Referring now to FIG. 1, there is shown schematically apparatus for debossing color-filled indicia on metal tags. The apparatus comprises a press 30 having a vertically driven ram 31 and a bed 32. The bed 32 may be notched or otherwise provided with means for positioning a metal tag thereon in proper orientation with respect to the ram 31, such as notch 33 for receiving tag 50, as shown.

The ram 31 is provided with means mounting indicia forming dies 34-36 thereon. Preferably the dies can be indexed or otherwise changed quickly to provide for different indicia on sequentially processed tags. The indicia dies may be of the type having a flat surface defining the indicia and a 40 degree side bevel, and dies of this type have been found to perform very well in shearing the tapes.

A roll 40 of tape 10 is mounted on one side of the press, and the tape 10 extends between the tag 50 and the indicia dies 34-36 to an indexing take-up reel 41. The resinous film of the tape is disposed toward the dies 34-36. The take-up reel may be pneumatically driven, or be driven by other suitable means. It preferably indexes the tape 10 after each press stroke by an amount sufficient to remove the used portion of tape 10 from between the dies and the tag.

When the tag 50 and the tape 10 are in place, the press 30 is stroked to partially imbed the indicia dies 34-36 in the tag 50 to thereby deboss indicia thereon. The indicia are preferably debossed to a depth greater than the thickness of the tape, wherein the tape is recessed below the surrounding surface of the substrate. The portions of the tape directly under the indicia dies are sheared away from the surrounding tape by the edges of the dies as they deboss the metal. Therefore, tape having an area which corresponds in size and shape to the debossed indicia is applied to the surface of the indicia. The tape sticks to the debossed indicia on the tag 50, and it is believed that this results from either a residual pressure-sensitive character of the thermoset adhesive or from a partial melting of the thermoset adhesive due to the heat produced in absorbing the kinetic energy of the ram 31 of press 30. In order to insure that the tape does not stick to the indicia dies, it is preferable to spray the indicia dies with a silicone lubricant periodically during the press operation.

After the debossed indicia have been formed on the tag and the tape simultaneously applied thereto, as described above, the tag is removed from the bed 32. The tape 10 is indexed by the take-up reel 41 wherein the used portion of the tape indicated at 43 is removed from between the indicia die and press bed. A new tag may then be placed in the notch 33 in the press bed 32, and, if desired, the indicia dies can be changed, whereafter another debossing operation may take place.

In some instances the melting of the thermoset adhesive resulting from the debossing operation is sufficient to achieve a satisfactory bond between the tape and the juxtaposed surface of the debossed indicia. The thermoset adhesive solidifies and the bond becomes permanent as the tag cools following the debossing operation.

However, an additional heat treatment step may be necessary to insure a good bond in other instances. In such a heat treatment step, a conveyor 60 carries the stamped tags, shown at 61, under a plurality of infrared light sources 62. The tags are oriented with the tape-filled debossed indicia on the "top" surface. The number and position of the infrared light sources 62 is adjusted to provide a temperature of approximately 250 F at the surface of the conveyor belt, and an enclosure 63 surrounding the infrared light sources 62 may be used to confine the heated region. The speed of the conveyor belt 60 is adjusted such that the tags are exposed to the heat for approximately 5 seconds. The heat from the infrared light sources melts the thermoset adhesive which then achieves intimate contact with the tag.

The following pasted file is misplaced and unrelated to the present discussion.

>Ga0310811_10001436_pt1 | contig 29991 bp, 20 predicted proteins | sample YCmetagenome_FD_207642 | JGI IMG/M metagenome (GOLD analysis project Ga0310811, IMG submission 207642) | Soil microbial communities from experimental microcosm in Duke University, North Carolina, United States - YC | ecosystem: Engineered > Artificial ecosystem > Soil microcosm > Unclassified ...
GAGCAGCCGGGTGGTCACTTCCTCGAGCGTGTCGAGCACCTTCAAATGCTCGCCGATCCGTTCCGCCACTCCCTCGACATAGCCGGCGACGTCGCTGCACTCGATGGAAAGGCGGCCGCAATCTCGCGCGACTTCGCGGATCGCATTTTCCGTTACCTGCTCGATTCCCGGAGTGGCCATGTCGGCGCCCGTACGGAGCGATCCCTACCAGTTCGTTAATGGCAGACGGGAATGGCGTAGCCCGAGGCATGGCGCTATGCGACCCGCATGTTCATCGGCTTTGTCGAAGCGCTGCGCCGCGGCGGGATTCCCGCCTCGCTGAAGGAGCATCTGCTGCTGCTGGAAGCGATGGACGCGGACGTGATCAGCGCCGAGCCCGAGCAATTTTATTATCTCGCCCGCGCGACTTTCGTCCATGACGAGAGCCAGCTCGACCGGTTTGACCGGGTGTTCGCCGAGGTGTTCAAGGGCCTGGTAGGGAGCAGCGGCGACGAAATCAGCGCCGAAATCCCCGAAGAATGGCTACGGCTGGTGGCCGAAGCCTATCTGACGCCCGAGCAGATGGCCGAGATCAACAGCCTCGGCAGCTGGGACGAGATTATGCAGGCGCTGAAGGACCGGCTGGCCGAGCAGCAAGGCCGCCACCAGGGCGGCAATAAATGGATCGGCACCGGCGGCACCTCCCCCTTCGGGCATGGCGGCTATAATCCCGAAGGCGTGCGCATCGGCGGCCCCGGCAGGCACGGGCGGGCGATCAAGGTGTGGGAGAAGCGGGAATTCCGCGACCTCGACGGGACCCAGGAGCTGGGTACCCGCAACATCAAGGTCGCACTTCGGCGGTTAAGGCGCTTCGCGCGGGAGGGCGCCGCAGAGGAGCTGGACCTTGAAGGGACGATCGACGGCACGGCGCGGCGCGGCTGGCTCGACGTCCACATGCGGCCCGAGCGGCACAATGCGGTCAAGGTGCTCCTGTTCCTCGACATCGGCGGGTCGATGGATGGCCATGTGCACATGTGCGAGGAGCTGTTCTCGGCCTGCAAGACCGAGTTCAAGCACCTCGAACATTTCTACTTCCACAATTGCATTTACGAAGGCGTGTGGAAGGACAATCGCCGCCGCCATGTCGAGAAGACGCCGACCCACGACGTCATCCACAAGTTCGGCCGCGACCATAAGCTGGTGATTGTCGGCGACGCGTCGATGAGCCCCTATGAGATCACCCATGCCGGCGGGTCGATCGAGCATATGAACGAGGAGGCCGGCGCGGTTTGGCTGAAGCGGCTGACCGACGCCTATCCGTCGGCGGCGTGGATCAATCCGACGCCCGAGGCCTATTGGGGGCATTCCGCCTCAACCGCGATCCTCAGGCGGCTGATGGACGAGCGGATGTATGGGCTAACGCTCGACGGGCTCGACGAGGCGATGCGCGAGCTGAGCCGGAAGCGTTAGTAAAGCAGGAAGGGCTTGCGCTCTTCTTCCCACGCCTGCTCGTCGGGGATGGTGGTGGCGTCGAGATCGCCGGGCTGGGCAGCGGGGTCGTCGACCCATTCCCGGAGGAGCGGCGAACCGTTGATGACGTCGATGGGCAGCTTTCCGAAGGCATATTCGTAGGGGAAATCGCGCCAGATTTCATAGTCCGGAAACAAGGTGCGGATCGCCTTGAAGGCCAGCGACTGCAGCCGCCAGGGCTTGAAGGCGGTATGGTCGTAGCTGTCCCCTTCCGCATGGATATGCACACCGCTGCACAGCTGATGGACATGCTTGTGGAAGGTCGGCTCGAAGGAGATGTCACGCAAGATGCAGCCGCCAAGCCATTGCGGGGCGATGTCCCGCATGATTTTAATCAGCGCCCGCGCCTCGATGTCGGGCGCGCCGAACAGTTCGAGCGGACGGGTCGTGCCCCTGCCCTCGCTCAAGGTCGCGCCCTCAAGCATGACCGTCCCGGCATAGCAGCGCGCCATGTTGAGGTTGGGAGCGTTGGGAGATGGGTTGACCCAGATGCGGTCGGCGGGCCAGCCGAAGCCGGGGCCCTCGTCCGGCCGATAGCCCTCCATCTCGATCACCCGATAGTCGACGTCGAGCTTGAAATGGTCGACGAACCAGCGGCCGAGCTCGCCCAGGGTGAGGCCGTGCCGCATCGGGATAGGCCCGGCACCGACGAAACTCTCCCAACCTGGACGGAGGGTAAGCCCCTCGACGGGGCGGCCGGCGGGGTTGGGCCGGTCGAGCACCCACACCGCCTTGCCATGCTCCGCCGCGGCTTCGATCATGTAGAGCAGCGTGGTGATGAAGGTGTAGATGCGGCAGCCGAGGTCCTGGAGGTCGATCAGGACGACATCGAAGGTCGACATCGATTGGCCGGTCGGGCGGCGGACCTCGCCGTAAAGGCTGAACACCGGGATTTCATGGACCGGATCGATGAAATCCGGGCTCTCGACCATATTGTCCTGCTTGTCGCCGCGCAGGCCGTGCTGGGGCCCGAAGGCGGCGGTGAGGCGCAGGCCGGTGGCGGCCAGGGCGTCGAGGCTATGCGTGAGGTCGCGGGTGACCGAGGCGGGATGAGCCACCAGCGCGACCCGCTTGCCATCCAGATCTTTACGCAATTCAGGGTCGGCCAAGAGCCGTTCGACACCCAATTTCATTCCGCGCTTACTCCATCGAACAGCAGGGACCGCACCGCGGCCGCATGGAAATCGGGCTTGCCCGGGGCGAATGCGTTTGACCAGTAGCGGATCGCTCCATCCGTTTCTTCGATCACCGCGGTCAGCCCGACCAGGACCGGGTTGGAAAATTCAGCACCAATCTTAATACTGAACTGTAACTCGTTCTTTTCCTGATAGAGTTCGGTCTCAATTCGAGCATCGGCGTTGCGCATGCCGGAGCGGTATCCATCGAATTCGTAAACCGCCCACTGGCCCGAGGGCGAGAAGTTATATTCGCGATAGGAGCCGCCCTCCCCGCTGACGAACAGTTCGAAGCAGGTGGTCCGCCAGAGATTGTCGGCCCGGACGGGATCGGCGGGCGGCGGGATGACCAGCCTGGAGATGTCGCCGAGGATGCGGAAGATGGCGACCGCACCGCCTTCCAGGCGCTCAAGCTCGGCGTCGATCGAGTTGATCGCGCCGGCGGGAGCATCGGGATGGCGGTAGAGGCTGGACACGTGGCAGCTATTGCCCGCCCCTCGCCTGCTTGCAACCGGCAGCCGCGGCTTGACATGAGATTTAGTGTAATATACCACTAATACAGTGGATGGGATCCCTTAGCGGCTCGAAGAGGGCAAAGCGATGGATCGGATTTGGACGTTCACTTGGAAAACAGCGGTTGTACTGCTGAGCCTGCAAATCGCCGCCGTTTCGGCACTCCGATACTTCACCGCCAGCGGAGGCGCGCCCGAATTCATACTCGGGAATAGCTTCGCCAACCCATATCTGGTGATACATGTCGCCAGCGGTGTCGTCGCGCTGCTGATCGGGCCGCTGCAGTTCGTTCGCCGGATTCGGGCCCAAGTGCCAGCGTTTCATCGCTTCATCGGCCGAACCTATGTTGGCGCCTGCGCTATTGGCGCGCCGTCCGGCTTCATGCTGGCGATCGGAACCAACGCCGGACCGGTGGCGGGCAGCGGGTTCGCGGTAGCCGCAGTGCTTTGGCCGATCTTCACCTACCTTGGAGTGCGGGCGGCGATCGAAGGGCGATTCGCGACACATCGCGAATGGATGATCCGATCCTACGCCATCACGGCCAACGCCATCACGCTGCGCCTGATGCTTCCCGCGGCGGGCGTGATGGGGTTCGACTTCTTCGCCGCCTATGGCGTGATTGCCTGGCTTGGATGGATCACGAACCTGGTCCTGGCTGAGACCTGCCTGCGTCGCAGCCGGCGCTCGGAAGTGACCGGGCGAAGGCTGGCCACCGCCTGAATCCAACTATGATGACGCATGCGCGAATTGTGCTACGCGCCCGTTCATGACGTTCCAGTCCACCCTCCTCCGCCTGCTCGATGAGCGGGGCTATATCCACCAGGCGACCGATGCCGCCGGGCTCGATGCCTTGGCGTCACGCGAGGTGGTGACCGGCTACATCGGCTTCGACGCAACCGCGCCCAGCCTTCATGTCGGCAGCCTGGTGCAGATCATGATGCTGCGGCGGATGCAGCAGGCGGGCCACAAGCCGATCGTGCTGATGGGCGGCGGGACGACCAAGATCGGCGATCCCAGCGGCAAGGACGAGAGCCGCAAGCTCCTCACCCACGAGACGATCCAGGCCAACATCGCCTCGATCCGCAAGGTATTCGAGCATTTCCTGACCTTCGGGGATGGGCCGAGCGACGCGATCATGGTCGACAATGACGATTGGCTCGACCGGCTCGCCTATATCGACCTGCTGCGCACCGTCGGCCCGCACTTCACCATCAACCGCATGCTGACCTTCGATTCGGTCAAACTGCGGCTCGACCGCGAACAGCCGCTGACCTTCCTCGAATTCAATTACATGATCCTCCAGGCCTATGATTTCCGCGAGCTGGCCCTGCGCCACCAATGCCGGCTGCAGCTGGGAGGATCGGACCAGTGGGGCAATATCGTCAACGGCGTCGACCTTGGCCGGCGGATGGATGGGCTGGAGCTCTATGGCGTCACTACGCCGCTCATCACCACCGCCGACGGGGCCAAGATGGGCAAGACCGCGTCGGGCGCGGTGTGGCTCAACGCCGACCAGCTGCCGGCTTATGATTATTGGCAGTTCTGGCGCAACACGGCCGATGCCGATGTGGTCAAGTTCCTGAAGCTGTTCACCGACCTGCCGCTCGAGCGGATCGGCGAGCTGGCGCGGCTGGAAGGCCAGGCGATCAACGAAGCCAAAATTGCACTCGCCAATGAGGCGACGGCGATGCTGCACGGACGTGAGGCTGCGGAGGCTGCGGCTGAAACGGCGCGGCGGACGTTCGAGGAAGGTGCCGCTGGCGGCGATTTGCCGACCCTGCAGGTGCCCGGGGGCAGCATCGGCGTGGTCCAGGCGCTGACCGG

After the tags are carried away from the heat source they may be deposited in a collector hopper 65. The tags cool quickly, whereafter the bond between the thermoset adhesive, the layer 11 of resinous film, and the tag is solidified.

Alternatively, the tags can be collected and heated in a batch. Also, heating apparatus other than infrared light sources may be used to melt the thermoset adhesive.

The indicia dies 34-36 are maintained at approximately room temperature during debossing. Heating of the indicia dies in an effort to heat treat the tape simultaneously with debossing has not proved successful in that the heat conductivity of metal disperses the heat rapidly and causes thermoset adhesive to adhere to the metal surrounding the indicia. However, this problem does not occur when utilizing the heat generated in dissipating the kinetic energy of the press ram to set the thermoset adhesive.

Any of the other tapes disclosed herein can also be used to fill debossed indicia in the same manner as described above with reference to FIG. 1, although the tapes 10 and 15 have proved preferable to tape 20. It should also be noted that the thickness of the various layers of the tapes is chosen with reference to the application for the tape, i.e. when large indicia are being stamped a larger capacity press is used, and a thicker tape is desirable.

For instance, if one to three numbers each 1/2 inch in size are being debossed onto a brass tag, a 15-ton press may be employed. A suitable tape comprises a resinous film top layer 11, having a thickness of approximately one mil and a layer 12 comprising thermoset adhesive having a thickness of 1/2 to 1 mil. It has been found that a layer of thermoset adhesive having a thickness toward the thinner end of the 1/2 to 1 mil range is better adapted to achieving bonding of the tape to the metal substrate by means of the heat generated in the debossing operation alone. When numbers 1/4 inch in height are being stamped, a press as small as 11/2 ton capacity can be used. A tape comprising a resinous film top layer of 1/2 mil thickness and a thermoset adhesive layer of 1/4 to 1/2 mil thickness is suitable for numbers of this size, and if tape having layers of too great thickness is used, it may not be completely sheared by the press. Again, the layer of thermoset adhesive should be toward the thin end of the range if it is desired to attempt to avoid a separate heat treatment step. The thickness of the layer 16 of acrylic paint in tapes 15 and 20 is not critical, and because the thermoset adhesive has less shear strength than the resinous film, there is more latitude for varying its thickness. It will be appreciated that the thicknesses of the various layers can be varied according to the parameters of a particular application.